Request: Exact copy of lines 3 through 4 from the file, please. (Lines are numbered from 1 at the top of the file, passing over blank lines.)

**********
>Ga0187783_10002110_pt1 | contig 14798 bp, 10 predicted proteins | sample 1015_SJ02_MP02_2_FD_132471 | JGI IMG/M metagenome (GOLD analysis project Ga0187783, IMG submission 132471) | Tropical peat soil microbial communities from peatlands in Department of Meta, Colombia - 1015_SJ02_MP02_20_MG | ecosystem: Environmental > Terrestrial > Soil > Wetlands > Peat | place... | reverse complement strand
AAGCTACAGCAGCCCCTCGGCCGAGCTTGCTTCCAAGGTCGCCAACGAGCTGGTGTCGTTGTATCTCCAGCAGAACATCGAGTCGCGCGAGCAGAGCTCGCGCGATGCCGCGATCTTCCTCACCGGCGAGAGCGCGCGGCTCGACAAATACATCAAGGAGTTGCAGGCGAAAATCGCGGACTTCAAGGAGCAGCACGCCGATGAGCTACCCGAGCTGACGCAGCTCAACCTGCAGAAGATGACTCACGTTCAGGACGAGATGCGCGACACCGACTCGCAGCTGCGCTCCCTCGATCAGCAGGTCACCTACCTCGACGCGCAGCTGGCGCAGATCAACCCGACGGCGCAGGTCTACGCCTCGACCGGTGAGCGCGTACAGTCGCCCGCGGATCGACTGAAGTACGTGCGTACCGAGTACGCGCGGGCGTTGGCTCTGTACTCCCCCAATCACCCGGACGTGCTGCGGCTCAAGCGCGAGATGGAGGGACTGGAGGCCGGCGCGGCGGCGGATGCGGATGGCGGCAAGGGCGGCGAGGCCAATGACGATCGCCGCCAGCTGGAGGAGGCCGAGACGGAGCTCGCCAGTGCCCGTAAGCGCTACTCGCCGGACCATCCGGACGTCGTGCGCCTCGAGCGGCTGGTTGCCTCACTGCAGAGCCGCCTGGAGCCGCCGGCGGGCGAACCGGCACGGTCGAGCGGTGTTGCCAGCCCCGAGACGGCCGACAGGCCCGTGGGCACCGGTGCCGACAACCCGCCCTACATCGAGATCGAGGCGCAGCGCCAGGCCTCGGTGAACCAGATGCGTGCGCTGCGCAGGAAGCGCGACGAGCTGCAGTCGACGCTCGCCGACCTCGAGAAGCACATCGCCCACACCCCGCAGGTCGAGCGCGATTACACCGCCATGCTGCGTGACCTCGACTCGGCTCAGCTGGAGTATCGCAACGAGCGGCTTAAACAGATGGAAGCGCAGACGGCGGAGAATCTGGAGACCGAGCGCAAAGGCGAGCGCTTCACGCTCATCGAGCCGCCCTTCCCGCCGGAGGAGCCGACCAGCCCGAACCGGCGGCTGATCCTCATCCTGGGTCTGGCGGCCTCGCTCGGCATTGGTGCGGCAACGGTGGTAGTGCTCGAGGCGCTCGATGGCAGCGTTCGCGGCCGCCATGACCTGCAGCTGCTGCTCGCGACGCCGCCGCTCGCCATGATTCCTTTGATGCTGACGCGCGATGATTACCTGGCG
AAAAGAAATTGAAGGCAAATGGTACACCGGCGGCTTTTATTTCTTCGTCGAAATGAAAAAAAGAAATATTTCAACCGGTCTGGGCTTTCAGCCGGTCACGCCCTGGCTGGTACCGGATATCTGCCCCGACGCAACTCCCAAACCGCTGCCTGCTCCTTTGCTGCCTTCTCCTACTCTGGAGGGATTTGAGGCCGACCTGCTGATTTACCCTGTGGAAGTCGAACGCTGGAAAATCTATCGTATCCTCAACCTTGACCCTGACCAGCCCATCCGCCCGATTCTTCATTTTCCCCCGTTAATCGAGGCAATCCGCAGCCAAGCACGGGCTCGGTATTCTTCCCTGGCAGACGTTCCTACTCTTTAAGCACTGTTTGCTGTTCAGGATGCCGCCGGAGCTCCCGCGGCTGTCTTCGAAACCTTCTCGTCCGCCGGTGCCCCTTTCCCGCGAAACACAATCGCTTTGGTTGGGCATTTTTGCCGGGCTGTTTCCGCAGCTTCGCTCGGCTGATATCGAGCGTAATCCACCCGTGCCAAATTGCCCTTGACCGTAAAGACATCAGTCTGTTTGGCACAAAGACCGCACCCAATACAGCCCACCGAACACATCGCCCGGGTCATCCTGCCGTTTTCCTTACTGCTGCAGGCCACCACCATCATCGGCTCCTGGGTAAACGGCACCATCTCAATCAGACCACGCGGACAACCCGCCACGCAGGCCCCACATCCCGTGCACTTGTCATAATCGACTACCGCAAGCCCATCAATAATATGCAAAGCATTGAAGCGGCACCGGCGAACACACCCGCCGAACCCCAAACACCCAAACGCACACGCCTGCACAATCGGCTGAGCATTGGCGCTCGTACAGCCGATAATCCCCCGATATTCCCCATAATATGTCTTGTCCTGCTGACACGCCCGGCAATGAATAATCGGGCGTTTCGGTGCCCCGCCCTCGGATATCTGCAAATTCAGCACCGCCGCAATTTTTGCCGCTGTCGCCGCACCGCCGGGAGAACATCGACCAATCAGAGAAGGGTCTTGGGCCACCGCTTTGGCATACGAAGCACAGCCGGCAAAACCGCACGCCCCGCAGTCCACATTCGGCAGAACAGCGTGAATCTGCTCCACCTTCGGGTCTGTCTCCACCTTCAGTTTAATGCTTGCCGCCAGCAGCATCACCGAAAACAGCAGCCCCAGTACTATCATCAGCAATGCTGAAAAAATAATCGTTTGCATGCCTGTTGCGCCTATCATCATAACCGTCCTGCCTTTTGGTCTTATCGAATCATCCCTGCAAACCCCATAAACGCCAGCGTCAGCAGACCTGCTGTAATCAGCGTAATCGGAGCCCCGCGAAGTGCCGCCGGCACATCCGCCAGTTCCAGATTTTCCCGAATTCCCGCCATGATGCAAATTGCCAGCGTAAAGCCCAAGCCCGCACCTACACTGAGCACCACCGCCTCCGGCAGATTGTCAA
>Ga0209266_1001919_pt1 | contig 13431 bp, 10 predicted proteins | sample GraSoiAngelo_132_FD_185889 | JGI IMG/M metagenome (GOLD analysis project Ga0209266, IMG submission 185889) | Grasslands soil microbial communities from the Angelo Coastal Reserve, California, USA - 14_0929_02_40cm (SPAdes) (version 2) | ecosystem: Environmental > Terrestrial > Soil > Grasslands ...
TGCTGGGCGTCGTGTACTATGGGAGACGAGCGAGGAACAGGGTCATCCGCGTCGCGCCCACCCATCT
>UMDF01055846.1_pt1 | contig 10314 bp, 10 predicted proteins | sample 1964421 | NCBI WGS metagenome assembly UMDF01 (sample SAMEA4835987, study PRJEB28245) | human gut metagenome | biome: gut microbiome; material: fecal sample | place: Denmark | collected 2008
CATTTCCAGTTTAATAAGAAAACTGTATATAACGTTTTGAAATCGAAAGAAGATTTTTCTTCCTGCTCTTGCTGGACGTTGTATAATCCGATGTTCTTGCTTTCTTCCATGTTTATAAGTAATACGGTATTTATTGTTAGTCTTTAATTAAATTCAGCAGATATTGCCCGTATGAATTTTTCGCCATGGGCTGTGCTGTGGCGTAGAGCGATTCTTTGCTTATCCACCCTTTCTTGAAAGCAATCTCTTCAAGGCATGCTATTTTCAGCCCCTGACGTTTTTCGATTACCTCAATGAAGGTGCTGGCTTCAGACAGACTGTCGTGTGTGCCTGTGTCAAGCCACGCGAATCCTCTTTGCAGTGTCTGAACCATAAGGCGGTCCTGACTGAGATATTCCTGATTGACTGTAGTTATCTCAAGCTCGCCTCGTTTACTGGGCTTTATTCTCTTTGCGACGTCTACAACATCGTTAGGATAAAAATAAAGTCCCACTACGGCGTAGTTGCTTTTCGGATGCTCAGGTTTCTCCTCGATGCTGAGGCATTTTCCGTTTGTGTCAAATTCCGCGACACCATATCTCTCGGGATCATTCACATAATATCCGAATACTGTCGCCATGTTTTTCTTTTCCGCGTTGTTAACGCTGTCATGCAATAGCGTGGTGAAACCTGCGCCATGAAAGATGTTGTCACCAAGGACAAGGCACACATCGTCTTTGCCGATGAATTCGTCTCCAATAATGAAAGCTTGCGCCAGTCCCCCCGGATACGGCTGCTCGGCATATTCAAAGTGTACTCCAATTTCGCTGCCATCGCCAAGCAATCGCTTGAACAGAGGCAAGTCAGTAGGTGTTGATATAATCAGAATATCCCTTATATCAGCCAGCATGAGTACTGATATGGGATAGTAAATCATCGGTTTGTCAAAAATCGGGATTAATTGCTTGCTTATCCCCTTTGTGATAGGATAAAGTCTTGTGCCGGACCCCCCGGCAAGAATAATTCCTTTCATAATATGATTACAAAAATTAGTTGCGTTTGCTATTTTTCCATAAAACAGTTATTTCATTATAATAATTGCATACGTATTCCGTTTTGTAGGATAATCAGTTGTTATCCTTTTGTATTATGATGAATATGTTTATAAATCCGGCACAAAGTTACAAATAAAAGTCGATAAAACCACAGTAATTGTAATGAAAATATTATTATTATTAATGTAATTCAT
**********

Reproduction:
AAAAGAAATTGAAGGCAAATGGTACACCGGCGGCTTTTATTTCTTCGTCGAAATGAAAAAAAGAAATATTTCAACCGGTCTGGGCTTTCAGCCGGTCACGCCCTGGCTGGTACCGGATATCTGCCCCGACGCAACTCCCAAACCGCTGCCTGCTCCTTTGCTGCCTTCTCCTACTCTGGAGGGATTTGAGGCCGACCTGCTGATTTACCCTGTGGAAGTCGAACGCTGGAAAATCTATCGTATCCTCAACCTTGACCCTGACCAGCCCATCCGCCCGATTCTTCATTTTCCCCCGTTAATCGAGGCAATCCGCAGCCAAGCACGGGCTCGGTATTCTTCCCTGGCAGACGTTCCTACTCTTTAAGCACTGTTTGCTGTTCAGGATGCCGCCGGAGCTCCCGCGGCTGTCTTCGAAACCTTCTCGTCCGCCGGTGCCCCTTTCCCGCGAAACACAATCGCTTTGGTTGGGCATTTTTGCCGGGCTGTTTCCGCAGCTTCGCTCGGCTGATATCGAGCGTAATCCACCCGTGCCAAATTGCCCTTGACCGTAAAGACATCAGTCTGTTTGGCACAAAGACCGCACCCAATACAGCCCACCGAACACATCGCCCGGGTCATCCTGCCGTTTTCCTTACTGCTGCAGGCCACCACCATCATCGGCTCCTGGGTAAACGGCACCATCTCAATCAGACCACGCGGACAACCCGCCACGCAGGCCCCACATCCCGTGCACTTGTCATAATCGACTACCGCAAGCCCATCAATAATATGCAAAGCATTGAAGCGGCACCGGCGAACACACCCGCCGAACCCCAAACACCCAAACGCACACGCCTGCACAATCGGCTGAGCATTGGCGCTCGTACAGCCGATAATCCCCCGATATTCCCCATAATATGTCTTGTCCTGCTGACACGCCCGGCAATGAATAATCGGGCGTTTCGGTGCCCCGCCCTCGGATATCTGCAAATTCAGCACCGCCGCAATTTTTGCCGCTGTCGCCGCACCGCCGGGAGAACATCGACCAATCAGAGAAGGGTCTTGGGCCACCGCTTTGGCATACGAAGCACAGCCGGCAAAACCGCACGCCCCGCAGTCCACATTCGGCAGAACAGCGTGAATCTGCTCCACCTTCGGGTCTGTCTCCACCTTCAGTTTAATGCTTGCCGCCAGCAGCATCACCGAAAACAGCAGCCCCAGTACTATCATCAGCAATGCTGAAAAAATAATCGTTTGCATGCCTGTTGCGCCTATCATCATAACCGTCCTGCCTTTTGGTCTTATCGAATCATCCCTGCAAACCCCATAAACGCCAGCGTCAGCAGACCTGCTGTAATCAGCGTAATCGGAGCCCCGCGAAGTGCCGCCGGCACATCCGCCAGTTCCAGATTTTCCCGAATTCCCGCCATGATGCAAATTGCCAGCGTAAAGCCCAAGCCCGCACCTACACTGAGCACCACCGCCTCCGGCAGATTGTCAA
>Ga0209266_1001919_pt1 | contig 13431 bp, 10 predicted proteins | sample GraSoiAngelo_132_FD_185889 | JGI IMG/M metagenome (GOLD analysis project Ga0209266, IMG submission 185889) | Grasslands soil microbial communities from the Angelo Coastal Reserve, California, USA - 14_0929_02_40cm (SPAdes) (version 2) | ecosystem: Environmental > Terrestrial > Soil > Grasslands ...